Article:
In the 6th grade, my best friend was [unknown], and she was a white girl. But, I know her father was really prejudiced. When I’d go over to her house, she’d always want me to spend the night. I heard him tell her one day, “No nigger ain’t staying in here.” I went home and told my mama. She said, “That’s the way white folks look at us. Don’t you EVER, EVER, if she ever asks you to spend the night again, you tell her ‘No.’ It ain’t nothing against the child, but with the parent feeling that way, I wouldn’t feel good about you staying there.”

When we moved up on college street, there were black and white families and we all played together. My best friend was Clara; I went to her house and her mother never acted like that or nothing. As far as she was concerned, we were just a child., you know. Kids these days don’t know nothing about prejudice. You’ve got some that have messed-up families, that still have that mentality.

[Rose is pictured with her granddaughter, Ja’Nya Brand.]

 It’s all gone

Smelterville 06-04-1967 4I didn’t remember we had street buses. My mom said she used to pay a dime to come up town to work, to clean houses and stuff.

I remember the Sterling store because when my momma got paid, she used to alway try to give us a nickel or a dime and we’d go to the Sterling store to shop, you know, downtown.

It’s all gone. There used to be a whole community there.

[Pecan Street youngsters: Rose, Alice Depree, Leonora Beal, Sheila Wren and Beatrice Wren. Click on the photos to make them larger.]

Earlier Smelterville stories

 

6 comments to Smelterville: Rose DePree

  • Jane Neumeyer

    A big thank you to Ruth Depree for sharing her experiences of growing up in Smelterville and to you for your Smelterville project.

  • stephen cotner

    i grew up on south fredderick 507 to be exact, and kattycornered fro the block we were on wa a black church. i think we were a few blocks from smelterville. but i do not remember except for one time i felt discrimination. i was playing with my friends in the their home, i was about 5? this was a black family, the mom was heating up a curling iron with a oil lamp..she had it clamped to the shade..i was fascinated on how she would press her daughter’s hair. smelt like burnt hair,,,LOL but me me being white and they black ..until the father got home and hit the roof! my friend whispered to me i had to “go”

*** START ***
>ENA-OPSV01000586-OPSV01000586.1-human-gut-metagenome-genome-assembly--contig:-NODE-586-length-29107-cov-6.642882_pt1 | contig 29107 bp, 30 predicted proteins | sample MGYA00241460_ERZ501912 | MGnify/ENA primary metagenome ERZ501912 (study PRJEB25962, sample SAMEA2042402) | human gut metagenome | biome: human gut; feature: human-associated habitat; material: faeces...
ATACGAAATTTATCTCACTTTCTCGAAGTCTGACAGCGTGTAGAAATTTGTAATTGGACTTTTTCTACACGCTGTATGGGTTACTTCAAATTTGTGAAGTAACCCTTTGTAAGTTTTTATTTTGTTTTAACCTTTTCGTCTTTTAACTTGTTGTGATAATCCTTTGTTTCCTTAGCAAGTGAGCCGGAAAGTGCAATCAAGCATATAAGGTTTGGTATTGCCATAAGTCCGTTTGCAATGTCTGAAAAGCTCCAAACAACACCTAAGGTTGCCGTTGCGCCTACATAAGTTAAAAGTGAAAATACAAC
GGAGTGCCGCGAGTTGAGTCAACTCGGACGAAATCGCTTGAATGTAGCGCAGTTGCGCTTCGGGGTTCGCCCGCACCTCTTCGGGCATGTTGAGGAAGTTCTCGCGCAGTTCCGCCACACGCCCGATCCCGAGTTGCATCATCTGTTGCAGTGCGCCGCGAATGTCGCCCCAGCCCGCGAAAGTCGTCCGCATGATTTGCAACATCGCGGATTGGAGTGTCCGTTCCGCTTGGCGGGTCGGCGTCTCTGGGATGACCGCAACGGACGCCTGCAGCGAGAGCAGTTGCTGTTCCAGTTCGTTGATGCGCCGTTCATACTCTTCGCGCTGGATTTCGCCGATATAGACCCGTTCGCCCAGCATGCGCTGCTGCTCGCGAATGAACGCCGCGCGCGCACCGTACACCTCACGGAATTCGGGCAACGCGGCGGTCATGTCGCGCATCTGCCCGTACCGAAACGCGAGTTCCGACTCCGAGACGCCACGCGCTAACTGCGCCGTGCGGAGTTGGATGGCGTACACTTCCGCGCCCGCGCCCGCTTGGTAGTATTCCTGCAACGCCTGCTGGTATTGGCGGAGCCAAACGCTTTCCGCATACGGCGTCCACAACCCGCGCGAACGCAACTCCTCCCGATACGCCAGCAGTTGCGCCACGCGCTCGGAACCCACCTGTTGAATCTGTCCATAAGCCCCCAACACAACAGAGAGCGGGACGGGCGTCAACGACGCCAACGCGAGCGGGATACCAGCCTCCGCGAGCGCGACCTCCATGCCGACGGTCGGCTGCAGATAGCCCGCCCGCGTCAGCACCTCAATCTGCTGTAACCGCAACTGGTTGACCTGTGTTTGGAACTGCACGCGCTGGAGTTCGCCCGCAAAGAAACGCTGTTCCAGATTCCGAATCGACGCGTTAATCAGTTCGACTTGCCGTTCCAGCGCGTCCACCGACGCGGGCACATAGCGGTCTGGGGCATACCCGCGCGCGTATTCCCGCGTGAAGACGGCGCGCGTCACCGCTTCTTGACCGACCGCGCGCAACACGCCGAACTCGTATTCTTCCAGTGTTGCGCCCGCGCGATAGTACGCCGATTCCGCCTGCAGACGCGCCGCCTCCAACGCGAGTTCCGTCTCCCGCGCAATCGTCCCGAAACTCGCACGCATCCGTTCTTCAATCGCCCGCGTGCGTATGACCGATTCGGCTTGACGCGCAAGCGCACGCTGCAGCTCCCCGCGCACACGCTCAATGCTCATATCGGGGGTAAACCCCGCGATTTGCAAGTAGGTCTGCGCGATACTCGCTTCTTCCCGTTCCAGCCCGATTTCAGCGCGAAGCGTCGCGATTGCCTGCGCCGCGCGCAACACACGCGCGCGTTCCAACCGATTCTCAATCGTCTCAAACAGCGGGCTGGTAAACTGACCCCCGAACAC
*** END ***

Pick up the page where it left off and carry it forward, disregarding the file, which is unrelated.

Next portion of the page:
and i didn’t understand the reason. during my time a lorimier school the blacks and the white kids mixed. i met tiny rayford there in that school..franklin was a little less warm and fuzzy, most of my friends in school were black..tony willaims..connie bedell,hate has to be taught to kids. when moved t st.louis and got a job in the veterans hopsital. that was and education on st.louis urban/ghetoo society..and i must not have been afraid or disliked it i retired after 30 years. where did henry warfield have his company…he would pay kids a penny a brick to clean off the mortar from old bricks that he was tearing down the building..quite man i remember that

  • Tim Pensel

    I remember running track at CHS with “Solo” Depree back in the day.

  • David Dalton

    Tim, I didn’t make the connection until you mentioned it. The thing that throws me off is that I always thought he spelled his name with a capital P. I might have even seen it spelled as DuPree but on second thought, I think that was somebody else. I remember Sola as well in track.

    information – Sola DePree graduated in 1980; I graduated in 1981.

  • David Dalton

    and of course, I do see it spelled with a capital P in the article in bold text, so I am definitely losing my mind. 🙂

  • Sharon Wieser Searls

    What an eye-opening story.
    Our Girl Scout Troop took food baskets to them,
    on Thanksgiving and Christmas.